Perhaps it’s because I’m nearing the end of the pregnancy and about to enter another phase — or two, really, if you count the birth — that is entirely unknown and unpredictable that I feel not so much on edge, but like I’m not really here or there, wobbly and vulnerable. Not wholly my former self and, despite already worrying about the baby, not yet a mother. A real sense of bardo — a Buddhist term for having left one place but having not yet arrived anywhere else — has taken over life here. I often have the feeling I did when I first moved to New York: that, in theory, I was in the right place but that it was just too taxing and I wasn’t strong enough to shoulder it. At 22, when I would walk down into the subway at 10pm after work, I often stood on the platform crying as I watched an F train roll out of the station. I hated feeling so out of sync with the world around me.

2013-04-14 17.55.18

Today I sobbed through dinner, and my husband tried so hard to figure out what was wrong. I couldn’t really explain, and rolled one story into another, as one will do in moments of feeling overwhelmed and emotional. Being a wonderful, but rational and action-driven husband, he was trying to parse and organize, but the only thing we really ended up sorting through was that I was worried he’d never want to have another kid because this has been “too hard on him.” (He rightly said we should maybe table that discussing for a few months, if not years.)

I don’t know if I should trust how emotional I feel much of the time — wistful for I don’t know what, missing friends back home, struggling to feel settled here. But I don’t know whether I’m working from a rational place because the sadness abates in a full, real way and I go on with my day. Having watched many friends go through it — and having read about Flapper Pie and BEZ’s experiences  — I’m excited and terrified of what is to come, of what will become of my marriage, of my body, of my sex life, of my career, of my work, of my mind. I feel an urgency for something — to do and see and experience and take in life before the baby, and yet my life has already changed so much, it feels false. (Perhaps this is why I never got on board with the whole BabyMoon thing.) But I know when I look back on this moment in a few months (while eating ice cream!) I’ll laugh at how much I thought my life had already changed.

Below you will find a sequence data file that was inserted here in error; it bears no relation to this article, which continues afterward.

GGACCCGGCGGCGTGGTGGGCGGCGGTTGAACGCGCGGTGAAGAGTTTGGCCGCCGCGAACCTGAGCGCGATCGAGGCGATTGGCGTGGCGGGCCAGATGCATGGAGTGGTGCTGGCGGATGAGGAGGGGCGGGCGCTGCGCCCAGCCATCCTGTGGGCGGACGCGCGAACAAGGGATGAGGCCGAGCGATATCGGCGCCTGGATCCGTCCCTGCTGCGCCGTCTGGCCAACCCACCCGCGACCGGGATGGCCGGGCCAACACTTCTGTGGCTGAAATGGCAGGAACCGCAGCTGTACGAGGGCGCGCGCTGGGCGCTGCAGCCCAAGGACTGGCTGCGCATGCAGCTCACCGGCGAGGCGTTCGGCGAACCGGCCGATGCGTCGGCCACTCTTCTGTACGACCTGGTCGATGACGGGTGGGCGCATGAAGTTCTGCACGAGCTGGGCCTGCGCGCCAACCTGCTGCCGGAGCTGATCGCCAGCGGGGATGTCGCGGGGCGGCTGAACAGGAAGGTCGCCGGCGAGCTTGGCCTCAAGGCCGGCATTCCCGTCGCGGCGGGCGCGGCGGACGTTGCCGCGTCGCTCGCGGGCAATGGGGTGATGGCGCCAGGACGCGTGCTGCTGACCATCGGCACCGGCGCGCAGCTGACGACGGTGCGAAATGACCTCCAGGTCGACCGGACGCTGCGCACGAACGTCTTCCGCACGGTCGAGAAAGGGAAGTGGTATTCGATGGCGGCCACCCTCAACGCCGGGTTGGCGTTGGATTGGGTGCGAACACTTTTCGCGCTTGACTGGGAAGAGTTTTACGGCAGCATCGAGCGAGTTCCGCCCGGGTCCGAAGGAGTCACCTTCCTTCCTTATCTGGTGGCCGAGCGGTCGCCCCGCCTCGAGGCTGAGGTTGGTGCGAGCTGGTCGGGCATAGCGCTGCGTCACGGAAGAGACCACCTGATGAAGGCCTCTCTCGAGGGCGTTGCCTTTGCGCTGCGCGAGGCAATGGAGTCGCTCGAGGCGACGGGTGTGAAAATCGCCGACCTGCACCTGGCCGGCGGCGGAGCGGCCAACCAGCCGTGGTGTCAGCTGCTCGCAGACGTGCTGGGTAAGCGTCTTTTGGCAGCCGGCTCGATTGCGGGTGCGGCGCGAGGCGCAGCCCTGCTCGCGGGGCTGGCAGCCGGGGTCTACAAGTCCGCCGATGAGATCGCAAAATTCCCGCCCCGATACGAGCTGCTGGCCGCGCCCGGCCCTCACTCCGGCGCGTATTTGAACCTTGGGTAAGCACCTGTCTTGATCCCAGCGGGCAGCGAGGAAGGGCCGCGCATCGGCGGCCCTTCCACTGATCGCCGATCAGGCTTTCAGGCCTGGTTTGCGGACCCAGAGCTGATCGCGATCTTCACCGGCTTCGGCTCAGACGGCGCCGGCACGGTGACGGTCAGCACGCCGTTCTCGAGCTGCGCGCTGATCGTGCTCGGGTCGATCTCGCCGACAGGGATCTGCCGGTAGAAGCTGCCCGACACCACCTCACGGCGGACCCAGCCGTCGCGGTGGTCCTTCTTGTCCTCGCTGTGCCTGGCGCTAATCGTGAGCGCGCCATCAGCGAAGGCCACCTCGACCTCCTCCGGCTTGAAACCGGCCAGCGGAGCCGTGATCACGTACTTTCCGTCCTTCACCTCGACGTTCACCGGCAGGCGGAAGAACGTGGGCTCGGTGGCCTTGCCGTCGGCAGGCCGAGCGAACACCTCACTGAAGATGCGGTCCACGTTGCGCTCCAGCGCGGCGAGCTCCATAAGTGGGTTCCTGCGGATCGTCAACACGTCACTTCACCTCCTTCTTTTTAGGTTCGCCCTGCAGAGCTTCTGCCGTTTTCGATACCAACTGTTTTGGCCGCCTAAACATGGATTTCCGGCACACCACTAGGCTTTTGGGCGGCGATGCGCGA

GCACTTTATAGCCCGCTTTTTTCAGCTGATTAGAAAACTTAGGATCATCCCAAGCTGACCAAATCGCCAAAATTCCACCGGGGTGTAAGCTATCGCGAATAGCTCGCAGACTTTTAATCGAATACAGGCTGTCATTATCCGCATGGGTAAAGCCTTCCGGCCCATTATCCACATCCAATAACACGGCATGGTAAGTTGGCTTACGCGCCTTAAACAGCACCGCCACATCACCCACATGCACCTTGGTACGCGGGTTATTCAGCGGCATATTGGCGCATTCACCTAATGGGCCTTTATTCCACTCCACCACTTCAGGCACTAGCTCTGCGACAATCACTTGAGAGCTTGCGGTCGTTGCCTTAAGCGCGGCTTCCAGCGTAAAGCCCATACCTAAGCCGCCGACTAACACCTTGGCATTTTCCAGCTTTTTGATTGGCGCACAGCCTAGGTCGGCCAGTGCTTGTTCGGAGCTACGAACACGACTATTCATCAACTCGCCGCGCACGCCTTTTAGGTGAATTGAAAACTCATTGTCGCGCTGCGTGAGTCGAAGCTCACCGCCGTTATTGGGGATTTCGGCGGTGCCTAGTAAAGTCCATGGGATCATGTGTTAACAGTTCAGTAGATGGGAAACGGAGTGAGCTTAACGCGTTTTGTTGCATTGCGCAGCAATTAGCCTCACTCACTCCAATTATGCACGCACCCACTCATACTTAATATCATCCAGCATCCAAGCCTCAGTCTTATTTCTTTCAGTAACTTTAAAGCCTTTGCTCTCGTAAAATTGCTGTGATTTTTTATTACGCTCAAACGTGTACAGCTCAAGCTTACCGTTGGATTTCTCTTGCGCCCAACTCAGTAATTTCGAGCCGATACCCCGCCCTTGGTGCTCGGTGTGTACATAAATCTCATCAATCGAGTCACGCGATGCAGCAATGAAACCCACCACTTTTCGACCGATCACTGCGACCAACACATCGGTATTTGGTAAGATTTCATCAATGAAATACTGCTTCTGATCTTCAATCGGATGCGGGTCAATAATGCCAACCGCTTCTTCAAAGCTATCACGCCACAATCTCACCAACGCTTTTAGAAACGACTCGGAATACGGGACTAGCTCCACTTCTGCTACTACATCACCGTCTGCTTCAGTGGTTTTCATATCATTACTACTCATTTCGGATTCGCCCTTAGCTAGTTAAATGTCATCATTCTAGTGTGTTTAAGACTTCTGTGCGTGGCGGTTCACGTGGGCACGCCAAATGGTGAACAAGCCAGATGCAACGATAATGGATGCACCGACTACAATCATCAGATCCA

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6 thoughts on “Almost There, or The Pain of Bardo

  1. What a thoughtful and honest depiction (confession?) of this time and place, this bardo-space that you’re in. It’s interesting: I’m not pregnant and I don’t have children (you know this), but I am in the midst of that time of life when so many of my friends are getting pregnant and giving birth (counting you and BeZ, I have NINE currently pregnant ladies or very newly-minted mamas in my life), and I feel the kind of urgency you’ve described here almost by osmosis. I feel an urgency for you to cross through this bardo-space and report back to me from the other side. Once you’re there, though, you (and now I’m speaking more generally, about many of the new mothers I know) have a kind of new language, a language I understand of course in theory but not in practice, laced with little sayings like, “unlike anything else” and “my old self” and “it’s difficult to take a shower” and a whole vocabulary of slightly tentative words describing this mysterious sense of love or gratitude or connection. I feel like, not being a mother myself, it is somehow understood that there is little I can say that would be true or meaningful in these moments of early motherhood– and I suppose I feel some urgency to understand enough to offer comfort and encouragement to these women (you!) in my life.

    I can relate, though, to the feeling of being in a transitory space, having let go of where I had been and not yet knowing what it would be like where I was going. There is a trapeze metaphor that goes along with these situations. People say that these are the richest times of life– which is a nice thought, at the very least, in retrospect.

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  3. What a lovely post! You pinpointing this stage as a “bardo” is so apt. Not that I know, but I can imagine.

    And yeah – who knew ketchup was so high in sugar? I’ve been avoiding refined sugar, myself, just for fun 🙂 and it can be challenging.

    I hope that the rest of your pregnancy goes well (as I’m sure it will) and that you have a beautiful, smooth transition to mama-hood.

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  5. Beautifully honest post and that must suck. Imagine if you had to inject yourself every day for the rest of your life, rather than just during the time you’re pregnant? (which perhaps doesn’t even draw much attention, other than pity, because gestational diabetes is a pretty well known thing, isn’t it?).

    Stupid question, who is Bardo? I’m going to regret the ignorance of this query, I know.